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Sir To. Farewel, dear heart; since I must needs be gone.
Sir To. Out o'time, Sir? ye lie: art thou any more than a steward? dost thou think, because thou art virtuous, there shall be no more cakes and ale ?
Clo. Yes, by Saint Anne ; and ginger shall be hot i'th' mouth too.
in To. Thou'rt i'th' right. Go, Sir, rub your chain och crums. A stoop of wine, Maria.
Mal. Mistress Mary, if you priz'd my Lady's favour at any thing more than contempt, you would not give means for this uncivil Rule; she shall know of it, by this hand.
[Exit. Mar. Go, shake your ears.
Sir And. "Twere as good a deed as to drink when a man's a hungry, to challenge him to the field, and then to break promise with him, and make a fool of him.
Sir. To. Do't, Knight, I'll write thee a Challenge: or I'll deliver thy indignation to him by word of mouth.
Mar. Sweet Sir Toby, be patient for to night; since the youth of the Duke's was to day with my Lady, she is much out of quier. For Monsieur Malvolio, let me alone with him : if I do not gull him into a nayword, and make him a common recreation, do not think, I have wit enough to lye straight in my bed: I know, I can do it. Sir To. Poffefs us, possess us, tell us something of
him. Mar. Marry, Sir, sometimes he is a kind of a Pu
Sir And. O, if I thought That, I'd beat him like a dog.
Sir To. What, for being a Puritan ? thy exquisite reason, dear Knight.
Sir And. I have no exquisite reason for't, but I have reason good enough.
Mar. The Devil a Puritan that he is, or any thing constantly but a time-pleaser; an affection’d als, that cons state without book, and utters it by great swarths. The best persuaded of himself: So cram'd, as he thinks, with excellencies, that it is his ground of faith, that all that look on him, love him; and on that vice in him will my revenge find notable cause to work.
Sir To. What wilt thou do?
Mar. I will drop in his way fome obscure epistles of love, wherein, by the colour of his beard, the shape of his leg, the manner of his gate, the expressure of his eye, forehead, and complexion, he shall find himself most feelingly personated. I can write very like my Lady your Neice; on a forgotten matter we can hardly make distinction of our hands.
Sir To. Excellent, I smell a device.
Sir To. He shall think by the letters, that thou wilt drop, that they come from my Neice, and that she is in love with him.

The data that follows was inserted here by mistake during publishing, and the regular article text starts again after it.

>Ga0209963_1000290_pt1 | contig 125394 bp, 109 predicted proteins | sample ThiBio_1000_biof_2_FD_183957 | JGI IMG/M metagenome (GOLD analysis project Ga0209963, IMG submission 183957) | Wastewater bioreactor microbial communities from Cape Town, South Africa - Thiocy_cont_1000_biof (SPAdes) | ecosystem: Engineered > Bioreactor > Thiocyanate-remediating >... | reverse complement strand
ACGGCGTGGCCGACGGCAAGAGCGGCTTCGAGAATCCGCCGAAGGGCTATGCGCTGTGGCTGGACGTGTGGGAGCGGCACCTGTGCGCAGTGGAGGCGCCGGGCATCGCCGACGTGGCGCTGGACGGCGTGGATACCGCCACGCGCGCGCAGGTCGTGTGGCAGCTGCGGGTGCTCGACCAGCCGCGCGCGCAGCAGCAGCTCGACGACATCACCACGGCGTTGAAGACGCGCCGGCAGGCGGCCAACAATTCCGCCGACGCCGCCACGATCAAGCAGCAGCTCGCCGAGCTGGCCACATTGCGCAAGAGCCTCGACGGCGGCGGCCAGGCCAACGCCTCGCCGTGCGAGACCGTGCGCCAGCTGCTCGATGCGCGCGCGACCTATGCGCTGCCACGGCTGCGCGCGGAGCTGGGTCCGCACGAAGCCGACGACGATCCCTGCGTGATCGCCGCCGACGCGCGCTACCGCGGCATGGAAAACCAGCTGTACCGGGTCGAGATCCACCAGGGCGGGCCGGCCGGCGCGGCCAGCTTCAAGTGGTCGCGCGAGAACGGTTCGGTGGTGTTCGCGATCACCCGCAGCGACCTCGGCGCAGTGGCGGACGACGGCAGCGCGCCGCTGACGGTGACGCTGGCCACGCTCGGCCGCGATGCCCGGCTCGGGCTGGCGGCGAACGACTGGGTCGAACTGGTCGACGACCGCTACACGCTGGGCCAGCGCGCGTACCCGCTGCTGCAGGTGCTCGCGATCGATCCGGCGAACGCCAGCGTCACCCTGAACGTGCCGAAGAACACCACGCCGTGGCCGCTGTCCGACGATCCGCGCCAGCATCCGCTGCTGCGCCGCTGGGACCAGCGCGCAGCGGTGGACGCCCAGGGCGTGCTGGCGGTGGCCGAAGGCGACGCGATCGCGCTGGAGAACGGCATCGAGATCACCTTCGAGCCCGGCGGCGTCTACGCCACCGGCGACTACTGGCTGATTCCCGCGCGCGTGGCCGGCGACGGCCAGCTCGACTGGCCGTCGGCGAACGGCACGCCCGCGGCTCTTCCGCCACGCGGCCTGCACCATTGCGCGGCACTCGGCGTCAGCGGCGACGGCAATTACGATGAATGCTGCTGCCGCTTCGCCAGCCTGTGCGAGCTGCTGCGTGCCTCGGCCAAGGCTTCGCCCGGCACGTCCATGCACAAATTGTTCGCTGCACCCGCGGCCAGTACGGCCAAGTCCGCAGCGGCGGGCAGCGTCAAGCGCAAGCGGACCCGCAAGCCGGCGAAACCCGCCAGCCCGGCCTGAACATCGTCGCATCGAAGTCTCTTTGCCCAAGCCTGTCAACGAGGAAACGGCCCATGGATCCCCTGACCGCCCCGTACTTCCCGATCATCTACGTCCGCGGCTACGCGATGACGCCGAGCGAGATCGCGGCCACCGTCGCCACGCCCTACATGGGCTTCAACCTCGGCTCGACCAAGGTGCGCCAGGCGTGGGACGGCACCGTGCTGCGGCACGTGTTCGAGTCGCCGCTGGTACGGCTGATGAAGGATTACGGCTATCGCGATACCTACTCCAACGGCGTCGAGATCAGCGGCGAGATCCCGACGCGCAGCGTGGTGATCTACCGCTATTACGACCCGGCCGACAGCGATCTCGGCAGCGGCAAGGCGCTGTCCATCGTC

Mar. My purpose is, indeed, a horse of that colour. Sir And. And your horse now would make him an ass.
Mar. Als, I doubt not.
Mar. Sport royal, I warrant you: I know, my Phy: fick will work with him. I will plant you two, and let the Fool make a third, where he shall find the letter: observe his construction of it: for this night to bed, and dream on the event. Farewel, [Exit.
Sir To. Good night, Penthifilea.
Sir To. She's a beagle, true-bred, and one that adoręs me; what o'that?
Sir And. I was ador'd once too.
Sir To. Let's to bed, Knight : thou hadft need send for more mony.
Sir And. If I cannot recover your Neice, I am a foul way out.
Sir To. Send for mony, Knight; if thou hast her not i'th'end, call me Cut.
Sir And. If I do not, never trust me, take it how
Sir To. Come, come, I'll go burn some Sack, 'tis too late to go to bed now : come, Knight ; come, Knight.
[Exeunt. SCENE changes to the Palace.
Enter Duke, Viola, Curio, and others.
row, friends :
Cur. He is not here, so please your Lordship, that should fing it.
Duke. Who was it?
Cur. Feste_ the Jester, my Lord, a Fool that the Lady Olivia's Father took much delight in. He is about the House. Duke. Seek him out, and play the tune the while.
[Ex. Curio. [Mufick, Come hither, boy; if ever thou shalt love, In the sweet pangs of it, remember me; For such as I am, all true Lovers are ; Unstaid and skittish in all motions else, Save in the constant image of the Creature That is belov'd. How doft thou like this Tune? * Vio. It gives a very Echo to the Seat Where Love is thron'd.
Duke. Thou doft speak masterly.
Vio. A little, by your favour.
Duke. Too old, by heav'n'; let still the Woman take An elder than her self, so wears she to him ; So sways she level in her husband's heart. For, Boy, however we do praise our selves, Our Fancies are more giddy and unfirm, More longing, wavering, sooner lost and worn,
, Than Women's are.
Vio. I think it well, my Lord.
Duke. Then let thy love be younger than thy self, Or thy affection cannot hold the Bent : For Women are as roses, whose fair flower,, Being once displayd, doth fall that very hour,
Vio. And so they are: alas, that they are fa, To die, even when they to perfection grow!
Enter Curio and Clown.
Duke. O fellow, come; the Song we had last night..
Clo. Are you ready, Sir
S O N G
Come away, come away, Death,
And in sad cypress let me be laid ;
I am Main by a fair cruel Maid.
O, prepare it.
Did pare it.
Not a Flower, not a Flower sweet,
On my black Coffin let there be ftrown:
My poor corps, where my bones shall be thrown,
Lay me, O! where
To weep there.
Clo. Truly, Sir, and pleasure will be paid one time or other.
Duke. Give me now leave to leave thee.
Clo. Now the melancholy God protect thee, and the Taylor make thy doublet of changeable taffata, for thy mind is a very Opal ! (8) I would have Men of such constancy put to fea, that their business might be every thing, and their intent every where ; for that's it,
that (8) I would have Men of such Constancy put to Sea, that their Bufio ness might be every where, and their intent every where, &c.] Mr. Warburton fufpects this Place to have suffer'd under the Indolence of Editors: and therefore, tho? I have not disturb'd the Text, I think it very proper to subjoin his Emendation, and Reasons for it.
Not only the Antithesis (which is no mean Confideration, when the " Question is on Shakespeare's Writings ;) but the Sense requires, we « should read; that their Bufiness might be every where, and their Intent go where, &c.